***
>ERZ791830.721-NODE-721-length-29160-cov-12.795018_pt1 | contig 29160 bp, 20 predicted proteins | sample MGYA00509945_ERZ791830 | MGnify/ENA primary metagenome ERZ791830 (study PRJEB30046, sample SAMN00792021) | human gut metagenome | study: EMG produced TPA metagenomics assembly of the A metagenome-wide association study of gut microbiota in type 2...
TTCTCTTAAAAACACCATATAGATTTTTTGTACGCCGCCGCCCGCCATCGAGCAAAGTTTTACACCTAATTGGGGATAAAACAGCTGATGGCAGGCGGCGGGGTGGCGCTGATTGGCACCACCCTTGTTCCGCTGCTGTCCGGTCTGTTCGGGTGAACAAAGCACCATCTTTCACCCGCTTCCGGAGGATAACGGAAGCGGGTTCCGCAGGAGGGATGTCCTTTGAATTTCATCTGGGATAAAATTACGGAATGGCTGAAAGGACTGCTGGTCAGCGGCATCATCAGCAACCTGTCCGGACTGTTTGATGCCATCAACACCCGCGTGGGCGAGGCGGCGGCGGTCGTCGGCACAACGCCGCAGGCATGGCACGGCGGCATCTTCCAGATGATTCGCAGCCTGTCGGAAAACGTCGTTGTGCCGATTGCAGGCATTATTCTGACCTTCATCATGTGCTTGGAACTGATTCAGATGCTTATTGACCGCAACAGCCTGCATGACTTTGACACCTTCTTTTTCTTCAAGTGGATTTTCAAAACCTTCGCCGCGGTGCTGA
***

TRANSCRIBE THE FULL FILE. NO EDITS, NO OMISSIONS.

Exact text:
>ERZ791830.721-NODE-721-length-29160-cov-12.795018_pt1 | contig 29160 bp, 20 predicted proteins | sample MGYA00509945_ERZ791830 | MGnify/ENA primary metagenome ERZ791830 (study PRJEB30046, sample SAMN00792021) | human gut metagenome | study: EMG produced TPA metagenomics assembly of the A metagenome-wide association study of gut microbiota in type 2...
TTCTCTTAAAAACACCATATAGATTTTTTGTACGCCGCCGCCCGCCATCGAGCAAAGTTTTACACCTAATTGGGGATAAAACAGCTGATGGCAGGCGGCGGGGTGGCGCTGATTGGCACCACCCTTGTTCCGCTGCTGTCCGGTCTGTTCGGGTGAACAAAGCACCATCTTTCACCCGCTTCCGGAGGATAACGGAAGCGGGTTCCGCAGGAGGGATGTCCTTTGAATTTCATCTGGGATAAAATTACGGAATGGCTGAAAGGACTGCTGGTCAGCGGCATCATCAGCAACCTGTCCGGACTGTTTGATGCCATCAACACCCGCGTGGGCGAGGCGGCGGCGGTCGTCGGCACAACGCCGCAGGCATGGCACGGCGGCATCTTCCAGATGATTCGCAGCCTGTCGGAAAACGTCGTTGTGCCGATTGCAGGCATTATTCTGACCTTCATCATGTGCTTGGAACTGATTCAGATGCTTATTGACCGCAACAGCCTGCATGACTTTGACACCTTCTTTTTCTTCAAGTGGATTTTCAAAACCTTCGCCGCGGTGCTGA